Sneaky Snake

Like so many of us, the best teaching ideas I have are "borrowed" from other teachers.  This one is no different and can be found in "An American Methodology" by Ann Eisen and Lamar Robertson.  I have actually not seen Ann or Lamar present this activity the way that I have used it.  Below I have shared a way that I saw Ann Eisen use it.

Sneaky Snake can work many ways and the stories you can use with it are infinite but the basic premise behind Sneaky is that he is a memory game.  In this version of Sneaky Snake, he was crawling along one day singing a familiar song ("Who's That Tapping at the Window?").  Now, Sneaky loves music and he loves to sing his songs a variety of ways.  Some days he sings the text of the song, other days he sings the solfa of a song but today he has decided he wants to sing the rhythm of the song.  The students would then sing the rhythm to "Who's That Tapping on the Window?"
But, as Sneaky was crawling along, singing his song, he came into some tall grass.  While part of Sneaky is now hidden in the grass, he's still singing the entire song, from beginning to end.  The students help Sneaky sing his song by singing the rhythm of the song again, including the part of the song that is now hidden by grass.
 He keeps crawling through the grass, with more of the song now covered by the grass.  But, all the while, he sings the rhythm to the entire song (and of course, it's the students that are doing the singing).
Again, Sneaky keeps crawling through the grass, singing his song.  ** You'll note that he crawls through the grass in 4-beat increments.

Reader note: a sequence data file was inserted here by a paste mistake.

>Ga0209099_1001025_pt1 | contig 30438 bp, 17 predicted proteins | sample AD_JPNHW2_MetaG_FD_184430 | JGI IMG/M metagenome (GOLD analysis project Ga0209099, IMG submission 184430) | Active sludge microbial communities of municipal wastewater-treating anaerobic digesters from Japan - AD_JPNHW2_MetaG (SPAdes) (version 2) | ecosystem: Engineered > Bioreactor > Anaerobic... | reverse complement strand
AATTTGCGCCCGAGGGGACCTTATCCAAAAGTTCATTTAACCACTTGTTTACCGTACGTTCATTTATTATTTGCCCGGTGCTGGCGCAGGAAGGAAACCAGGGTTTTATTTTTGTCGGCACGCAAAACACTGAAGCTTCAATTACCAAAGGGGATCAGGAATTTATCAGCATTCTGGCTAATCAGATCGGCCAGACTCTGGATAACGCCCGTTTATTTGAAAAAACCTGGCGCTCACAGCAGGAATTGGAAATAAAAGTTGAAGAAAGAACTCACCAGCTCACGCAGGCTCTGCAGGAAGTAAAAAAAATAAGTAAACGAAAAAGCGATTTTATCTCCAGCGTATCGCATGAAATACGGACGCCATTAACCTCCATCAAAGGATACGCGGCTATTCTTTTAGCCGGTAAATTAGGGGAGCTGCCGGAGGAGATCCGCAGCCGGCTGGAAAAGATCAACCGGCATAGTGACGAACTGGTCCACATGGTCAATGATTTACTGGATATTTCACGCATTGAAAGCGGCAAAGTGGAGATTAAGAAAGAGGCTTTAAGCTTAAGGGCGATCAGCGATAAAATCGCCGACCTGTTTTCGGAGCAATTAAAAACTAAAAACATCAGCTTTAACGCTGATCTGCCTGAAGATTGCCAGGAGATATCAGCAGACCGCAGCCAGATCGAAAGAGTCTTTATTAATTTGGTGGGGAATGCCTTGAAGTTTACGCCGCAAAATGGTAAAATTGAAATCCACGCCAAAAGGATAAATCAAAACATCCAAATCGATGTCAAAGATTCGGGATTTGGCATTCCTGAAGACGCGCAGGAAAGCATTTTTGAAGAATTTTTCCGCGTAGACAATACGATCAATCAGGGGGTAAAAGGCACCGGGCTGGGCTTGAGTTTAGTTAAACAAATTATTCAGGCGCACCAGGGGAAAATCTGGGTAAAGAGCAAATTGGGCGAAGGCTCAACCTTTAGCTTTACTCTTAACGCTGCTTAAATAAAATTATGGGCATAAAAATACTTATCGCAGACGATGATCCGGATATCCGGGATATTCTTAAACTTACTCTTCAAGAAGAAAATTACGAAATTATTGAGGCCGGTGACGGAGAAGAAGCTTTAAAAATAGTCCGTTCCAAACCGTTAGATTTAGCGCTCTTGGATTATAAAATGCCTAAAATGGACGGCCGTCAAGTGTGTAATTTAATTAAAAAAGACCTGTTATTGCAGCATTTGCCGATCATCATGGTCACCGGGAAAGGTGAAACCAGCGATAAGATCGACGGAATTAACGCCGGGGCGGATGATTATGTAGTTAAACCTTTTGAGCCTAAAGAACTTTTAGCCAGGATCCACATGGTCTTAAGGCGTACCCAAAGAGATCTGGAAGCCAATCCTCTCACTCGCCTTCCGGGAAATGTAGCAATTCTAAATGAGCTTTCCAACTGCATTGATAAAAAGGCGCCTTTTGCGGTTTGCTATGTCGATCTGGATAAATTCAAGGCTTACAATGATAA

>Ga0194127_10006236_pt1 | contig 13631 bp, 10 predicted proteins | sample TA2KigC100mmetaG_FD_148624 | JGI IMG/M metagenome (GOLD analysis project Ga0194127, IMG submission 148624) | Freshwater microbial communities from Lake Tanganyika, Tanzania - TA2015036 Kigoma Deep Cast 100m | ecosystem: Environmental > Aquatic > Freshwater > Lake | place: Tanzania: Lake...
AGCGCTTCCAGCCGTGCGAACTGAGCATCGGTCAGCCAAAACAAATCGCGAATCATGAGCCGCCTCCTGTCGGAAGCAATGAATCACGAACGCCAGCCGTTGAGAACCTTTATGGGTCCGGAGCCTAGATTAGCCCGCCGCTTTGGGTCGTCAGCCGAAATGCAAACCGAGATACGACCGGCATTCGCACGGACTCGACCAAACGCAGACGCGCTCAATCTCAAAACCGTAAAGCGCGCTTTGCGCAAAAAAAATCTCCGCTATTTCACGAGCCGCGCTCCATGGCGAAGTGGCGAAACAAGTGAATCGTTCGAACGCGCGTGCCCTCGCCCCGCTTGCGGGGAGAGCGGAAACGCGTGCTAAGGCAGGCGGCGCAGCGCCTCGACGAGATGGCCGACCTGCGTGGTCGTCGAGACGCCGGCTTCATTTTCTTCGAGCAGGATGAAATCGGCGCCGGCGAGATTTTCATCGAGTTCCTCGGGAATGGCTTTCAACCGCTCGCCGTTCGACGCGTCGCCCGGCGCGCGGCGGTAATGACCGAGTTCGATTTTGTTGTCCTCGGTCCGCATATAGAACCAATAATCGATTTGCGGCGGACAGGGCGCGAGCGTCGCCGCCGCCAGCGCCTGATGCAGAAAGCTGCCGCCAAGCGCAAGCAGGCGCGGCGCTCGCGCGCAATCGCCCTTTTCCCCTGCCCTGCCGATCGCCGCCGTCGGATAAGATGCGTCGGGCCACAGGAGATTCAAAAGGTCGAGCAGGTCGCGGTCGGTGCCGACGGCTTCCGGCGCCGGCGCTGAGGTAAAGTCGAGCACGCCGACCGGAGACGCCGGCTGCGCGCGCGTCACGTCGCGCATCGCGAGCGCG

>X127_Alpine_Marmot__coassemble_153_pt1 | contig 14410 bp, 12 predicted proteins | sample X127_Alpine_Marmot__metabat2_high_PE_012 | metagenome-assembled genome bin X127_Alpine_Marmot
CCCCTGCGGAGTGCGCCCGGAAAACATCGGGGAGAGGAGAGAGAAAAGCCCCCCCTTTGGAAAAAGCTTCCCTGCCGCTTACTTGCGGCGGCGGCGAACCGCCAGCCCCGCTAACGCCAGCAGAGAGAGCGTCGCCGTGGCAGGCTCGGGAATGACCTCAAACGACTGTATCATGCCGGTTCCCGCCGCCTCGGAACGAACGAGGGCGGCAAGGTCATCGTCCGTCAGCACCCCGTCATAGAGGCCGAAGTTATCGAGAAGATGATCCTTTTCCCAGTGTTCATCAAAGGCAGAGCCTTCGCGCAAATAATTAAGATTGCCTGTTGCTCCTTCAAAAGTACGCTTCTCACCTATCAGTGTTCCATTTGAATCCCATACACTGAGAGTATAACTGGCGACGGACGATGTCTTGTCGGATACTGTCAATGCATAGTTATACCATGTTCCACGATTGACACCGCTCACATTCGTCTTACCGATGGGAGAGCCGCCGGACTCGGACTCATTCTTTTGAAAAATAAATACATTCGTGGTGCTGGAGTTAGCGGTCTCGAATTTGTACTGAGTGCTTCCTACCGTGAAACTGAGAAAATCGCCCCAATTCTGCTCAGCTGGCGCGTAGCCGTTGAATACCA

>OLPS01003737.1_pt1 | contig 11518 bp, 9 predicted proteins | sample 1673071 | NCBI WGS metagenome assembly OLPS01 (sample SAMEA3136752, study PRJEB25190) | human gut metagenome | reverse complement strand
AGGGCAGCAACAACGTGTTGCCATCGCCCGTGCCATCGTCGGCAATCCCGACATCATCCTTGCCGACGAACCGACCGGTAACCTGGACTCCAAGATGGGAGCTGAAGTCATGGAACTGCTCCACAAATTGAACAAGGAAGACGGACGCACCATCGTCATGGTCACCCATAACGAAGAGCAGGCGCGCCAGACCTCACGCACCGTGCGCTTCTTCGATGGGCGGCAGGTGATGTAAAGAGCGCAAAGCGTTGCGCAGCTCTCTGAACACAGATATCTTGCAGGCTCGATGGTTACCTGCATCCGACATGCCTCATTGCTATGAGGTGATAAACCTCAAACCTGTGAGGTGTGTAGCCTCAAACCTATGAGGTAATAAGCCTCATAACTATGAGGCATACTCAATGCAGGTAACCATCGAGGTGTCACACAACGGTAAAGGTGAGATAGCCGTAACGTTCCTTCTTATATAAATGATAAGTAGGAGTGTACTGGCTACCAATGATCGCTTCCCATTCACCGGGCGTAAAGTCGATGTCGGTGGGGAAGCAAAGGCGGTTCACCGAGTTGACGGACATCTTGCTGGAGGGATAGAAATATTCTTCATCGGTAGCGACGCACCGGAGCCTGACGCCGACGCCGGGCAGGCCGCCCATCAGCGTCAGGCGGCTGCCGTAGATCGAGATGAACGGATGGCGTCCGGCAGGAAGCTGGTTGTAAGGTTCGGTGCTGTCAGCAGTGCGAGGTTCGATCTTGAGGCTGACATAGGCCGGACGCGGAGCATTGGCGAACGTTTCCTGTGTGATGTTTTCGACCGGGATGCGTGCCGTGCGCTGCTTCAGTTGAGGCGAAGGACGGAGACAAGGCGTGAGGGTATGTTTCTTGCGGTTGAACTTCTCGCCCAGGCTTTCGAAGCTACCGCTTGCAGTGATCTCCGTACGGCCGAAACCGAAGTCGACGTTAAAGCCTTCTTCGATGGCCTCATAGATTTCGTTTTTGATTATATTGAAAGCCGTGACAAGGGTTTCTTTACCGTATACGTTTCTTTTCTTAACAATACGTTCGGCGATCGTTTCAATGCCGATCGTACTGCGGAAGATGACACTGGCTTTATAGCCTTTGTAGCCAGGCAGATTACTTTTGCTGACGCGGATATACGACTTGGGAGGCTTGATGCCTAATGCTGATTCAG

And finally, all of Sneaky is hidden in the grass and the students are singing the rhythm to the song from memory.  ** The one thing that I wish I would have done differently with this specific version of Sneaky was to have made his striped every 4 beats instead of every 2. . . that way it would help support the meter of the song.  :)
Of course, there are many variations to Sneaky.  When I took level III Kodály with Ann Eisen at CSU she used a story of Sneaky coming home dirty from playing in the mud and he had to take a bath.  As he washed off the dirt, the rhythms came off as well.  This variation allowed for the teacher to erase measures in a non-sequential order which provides a different challenge for the students.

One more thing: I learned after I created many copies of Sneaky was that if I made one or two Sneakys and laminated them I could then write the rhythms or solfa to songs with a Vis-a-Vis marker.  It saved a lot of time and the manipulative is then adaptable for a wider variety of song use.

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